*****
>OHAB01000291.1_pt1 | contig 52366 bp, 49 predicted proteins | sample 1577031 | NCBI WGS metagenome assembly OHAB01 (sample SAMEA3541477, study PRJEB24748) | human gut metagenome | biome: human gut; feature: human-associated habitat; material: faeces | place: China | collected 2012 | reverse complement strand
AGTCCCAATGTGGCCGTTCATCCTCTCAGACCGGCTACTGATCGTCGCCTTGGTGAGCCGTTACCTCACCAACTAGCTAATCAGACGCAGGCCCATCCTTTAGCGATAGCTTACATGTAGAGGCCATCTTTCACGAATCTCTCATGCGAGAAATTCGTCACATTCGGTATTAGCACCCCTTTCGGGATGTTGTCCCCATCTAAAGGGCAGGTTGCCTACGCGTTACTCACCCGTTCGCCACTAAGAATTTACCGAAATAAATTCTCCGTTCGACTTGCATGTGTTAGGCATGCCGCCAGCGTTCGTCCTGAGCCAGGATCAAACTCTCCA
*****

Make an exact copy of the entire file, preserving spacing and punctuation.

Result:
>OHAB01000291.1_pt1 | contig 52366 bp, 49 predicted proteins | sample 1577031 | NCBI WGS metagenome assembly OHAB01 (sample SAMEA3541477, study PRJEB24748) | human gut metagenome | biome: human gut; feature: human-associated habitat; material: faeces | place: China | collected 2012 | reverse complement strand
AGTCCCAATGTGGCCGTTCATCCTCTCAGACCGGCTACTGATCGTCGCCTTGGTGAGCCGTTACCTCACCAACTAGCTAATCAGACGCAGGCCCATCCTTTAGCGATAGCTTACATGTAGAGGCCATCTTTCACGAATCTCTCATGCGAGAAATTCGTCACATTCGGTATTAGCACCCCTTTCGGGATGTTGTCCCCATCTAAAGGGCAGGTTGCCTACGCGTTACTCACCCGTTCGCCACTAAGAATTTACCGAAATAAATTCTCCGTTCGACTTGCATGTGTTAGGCATGCCGCCAGCGTTCGTCCTGAGCCAGGATCAAACTCTCCA